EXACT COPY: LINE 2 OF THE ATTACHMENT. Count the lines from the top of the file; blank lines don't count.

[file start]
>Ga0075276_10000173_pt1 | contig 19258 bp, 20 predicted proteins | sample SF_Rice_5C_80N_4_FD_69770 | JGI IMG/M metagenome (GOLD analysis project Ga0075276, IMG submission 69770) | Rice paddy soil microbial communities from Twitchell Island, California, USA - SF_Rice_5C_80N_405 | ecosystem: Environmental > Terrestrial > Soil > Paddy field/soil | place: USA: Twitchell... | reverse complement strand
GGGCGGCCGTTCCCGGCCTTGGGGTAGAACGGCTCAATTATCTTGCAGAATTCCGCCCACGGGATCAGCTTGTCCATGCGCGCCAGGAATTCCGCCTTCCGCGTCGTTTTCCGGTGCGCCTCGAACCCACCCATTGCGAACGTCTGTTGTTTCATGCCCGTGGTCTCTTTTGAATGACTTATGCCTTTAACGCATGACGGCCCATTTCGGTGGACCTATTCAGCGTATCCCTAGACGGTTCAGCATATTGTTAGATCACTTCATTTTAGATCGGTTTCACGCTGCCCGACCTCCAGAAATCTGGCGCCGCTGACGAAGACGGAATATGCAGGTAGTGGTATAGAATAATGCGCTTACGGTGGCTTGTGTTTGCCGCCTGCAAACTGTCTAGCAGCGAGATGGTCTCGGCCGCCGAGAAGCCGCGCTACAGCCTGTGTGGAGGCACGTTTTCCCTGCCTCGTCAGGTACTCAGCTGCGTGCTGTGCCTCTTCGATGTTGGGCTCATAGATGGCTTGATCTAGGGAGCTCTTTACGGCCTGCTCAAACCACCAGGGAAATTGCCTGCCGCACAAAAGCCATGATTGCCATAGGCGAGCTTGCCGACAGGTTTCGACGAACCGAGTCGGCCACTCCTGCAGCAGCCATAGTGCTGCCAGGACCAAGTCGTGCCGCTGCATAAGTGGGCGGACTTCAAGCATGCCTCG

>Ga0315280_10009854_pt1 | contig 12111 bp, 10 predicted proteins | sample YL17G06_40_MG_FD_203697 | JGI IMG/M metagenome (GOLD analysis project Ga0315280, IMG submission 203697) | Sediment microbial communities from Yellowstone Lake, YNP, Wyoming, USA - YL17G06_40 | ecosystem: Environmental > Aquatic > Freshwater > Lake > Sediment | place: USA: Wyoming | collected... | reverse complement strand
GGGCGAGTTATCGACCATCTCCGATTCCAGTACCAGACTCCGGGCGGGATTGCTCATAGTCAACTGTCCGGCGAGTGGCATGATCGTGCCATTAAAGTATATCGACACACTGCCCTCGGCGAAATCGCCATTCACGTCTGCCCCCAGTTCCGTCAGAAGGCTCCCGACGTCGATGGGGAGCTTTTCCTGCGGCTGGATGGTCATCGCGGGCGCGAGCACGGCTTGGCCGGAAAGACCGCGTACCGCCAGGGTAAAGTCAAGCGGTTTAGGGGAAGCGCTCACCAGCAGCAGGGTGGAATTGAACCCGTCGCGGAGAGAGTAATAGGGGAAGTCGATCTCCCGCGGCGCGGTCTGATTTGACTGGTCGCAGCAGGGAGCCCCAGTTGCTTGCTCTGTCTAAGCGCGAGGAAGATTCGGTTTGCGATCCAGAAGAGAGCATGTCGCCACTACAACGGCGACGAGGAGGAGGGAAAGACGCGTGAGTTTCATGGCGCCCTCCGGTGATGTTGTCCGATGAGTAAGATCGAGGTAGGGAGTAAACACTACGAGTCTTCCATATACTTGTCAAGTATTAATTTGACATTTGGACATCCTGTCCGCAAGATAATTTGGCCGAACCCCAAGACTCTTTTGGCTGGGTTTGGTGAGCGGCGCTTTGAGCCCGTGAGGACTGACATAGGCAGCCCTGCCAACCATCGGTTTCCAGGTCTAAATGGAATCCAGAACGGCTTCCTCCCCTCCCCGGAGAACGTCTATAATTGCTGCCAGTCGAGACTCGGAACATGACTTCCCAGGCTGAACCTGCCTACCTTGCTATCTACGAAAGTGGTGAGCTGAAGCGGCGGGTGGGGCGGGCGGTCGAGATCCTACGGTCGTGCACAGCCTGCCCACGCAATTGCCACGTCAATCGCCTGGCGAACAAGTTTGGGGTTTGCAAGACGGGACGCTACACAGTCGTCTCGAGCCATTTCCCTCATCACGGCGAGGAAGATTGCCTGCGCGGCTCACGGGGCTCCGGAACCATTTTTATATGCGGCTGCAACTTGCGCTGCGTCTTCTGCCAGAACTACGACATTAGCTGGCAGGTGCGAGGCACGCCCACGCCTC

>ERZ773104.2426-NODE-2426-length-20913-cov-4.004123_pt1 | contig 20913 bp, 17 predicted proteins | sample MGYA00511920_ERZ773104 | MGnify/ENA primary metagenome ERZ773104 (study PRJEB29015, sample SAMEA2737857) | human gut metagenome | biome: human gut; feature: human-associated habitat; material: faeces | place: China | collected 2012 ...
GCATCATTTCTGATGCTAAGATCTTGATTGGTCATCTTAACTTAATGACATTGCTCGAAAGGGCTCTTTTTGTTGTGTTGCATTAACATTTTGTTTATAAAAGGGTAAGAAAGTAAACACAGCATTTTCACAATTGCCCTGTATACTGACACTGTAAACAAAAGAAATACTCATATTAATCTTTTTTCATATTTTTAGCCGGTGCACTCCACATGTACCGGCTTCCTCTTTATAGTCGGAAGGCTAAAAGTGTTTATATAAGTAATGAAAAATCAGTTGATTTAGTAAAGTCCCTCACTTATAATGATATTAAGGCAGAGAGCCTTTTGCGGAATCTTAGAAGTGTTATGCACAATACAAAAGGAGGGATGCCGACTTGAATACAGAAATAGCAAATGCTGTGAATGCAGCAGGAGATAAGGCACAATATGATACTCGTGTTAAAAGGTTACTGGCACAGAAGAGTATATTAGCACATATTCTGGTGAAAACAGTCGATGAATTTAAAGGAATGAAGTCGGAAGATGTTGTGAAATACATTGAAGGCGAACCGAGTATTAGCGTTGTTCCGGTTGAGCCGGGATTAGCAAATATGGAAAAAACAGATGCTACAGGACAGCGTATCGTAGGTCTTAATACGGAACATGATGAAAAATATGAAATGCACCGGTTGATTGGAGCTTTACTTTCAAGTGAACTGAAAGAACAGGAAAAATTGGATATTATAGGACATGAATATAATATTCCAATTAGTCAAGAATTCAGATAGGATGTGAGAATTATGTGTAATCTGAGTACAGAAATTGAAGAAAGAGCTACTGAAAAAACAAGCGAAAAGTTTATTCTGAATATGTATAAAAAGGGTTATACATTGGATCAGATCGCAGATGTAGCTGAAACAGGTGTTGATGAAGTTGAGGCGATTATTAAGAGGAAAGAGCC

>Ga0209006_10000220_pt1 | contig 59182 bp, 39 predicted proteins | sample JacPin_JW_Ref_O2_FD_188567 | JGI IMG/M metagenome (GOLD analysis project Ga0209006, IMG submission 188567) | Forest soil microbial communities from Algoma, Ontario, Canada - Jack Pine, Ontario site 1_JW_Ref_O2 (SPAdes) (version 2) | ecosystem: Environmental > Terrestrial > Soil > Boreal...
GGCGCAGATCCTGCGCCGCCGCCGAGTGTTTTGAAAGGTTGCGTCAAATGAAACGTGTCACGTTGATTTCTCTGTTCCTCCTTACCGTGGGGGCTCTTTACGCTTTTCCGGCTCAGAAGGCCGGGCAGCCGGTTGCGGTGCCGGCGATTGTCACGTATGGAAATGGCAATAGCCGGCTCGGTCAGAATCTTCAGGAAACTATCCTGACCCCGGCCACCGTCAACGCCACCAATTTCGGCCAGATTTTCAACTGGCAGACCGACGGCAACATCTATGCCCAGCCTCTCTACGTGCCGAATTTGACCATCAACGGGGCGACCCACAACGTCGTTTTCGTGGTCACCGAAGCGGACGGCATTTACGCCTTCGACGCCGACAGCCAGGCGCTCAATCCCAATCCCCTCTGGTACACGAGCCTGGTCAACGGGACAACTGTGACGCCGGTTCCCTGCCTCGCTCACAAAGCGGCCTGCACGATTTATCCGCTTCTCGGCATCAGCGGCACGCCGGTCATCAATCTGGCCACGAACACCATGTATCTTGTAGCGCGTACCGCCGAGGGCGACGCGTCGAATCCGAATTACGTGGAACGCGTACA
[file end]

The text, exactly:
GGGCGGCCGTTCCCGGCCTTGGGGTAGAACGGCTCAATTATCTTGCAGAATTCCGCCCACGGGATCAGCTTGTCCATGCGCGCCAGGAATTCCGCCTTCCGCGTCGTTTTCCGGTGCGCCTCGAACCCACCCATTGCGAACGTCTGTTGTTTCATGCCCGTGGTCTCTTTTGAATGACTTATGCCTTTAACGCATGACGGCCCATTTCGGTGGACCTATTCAGCGTATCCCTAGACGGTTCAGCATATTGTTAGATCACTTCATTTTAGATCGGTTTCACGCTGCCCGACCTCCAGAAATCTGGCGCCGCTGACGAAGACGGAATATGCAGGTAGTGGTATAGAATAATGCGCTTACGGTGGCTTGTGTTTGCCGCCTGCAAACTGTCTAGCAGCGAGATGGTCTCGGCCGCCGAGAAGCCGCGCTACAGCCTGTGTGGAGGCACGTTTTCCCTGCCTCGTCAGGTACTCAGCTGCGTGCTGTGCCTCTTCGATGTTGGGCTCATAGATGGCTTGATCTAGGGAGCTCTTTACGGCCTGCTCAAACCACCAGGGAAATTGCCTGCCGCACAAAAGCCATGATTGCCATAGGCGAGCTTGCCGACAGGTTTCGACGAACCGAGTCGGCCACTCCTGCAGCAGCCATAGTGCTGCCAGGACCAAGTCGTGCCGCTGCATAAGTGGGCGGACTTCAAGCATGCCTCG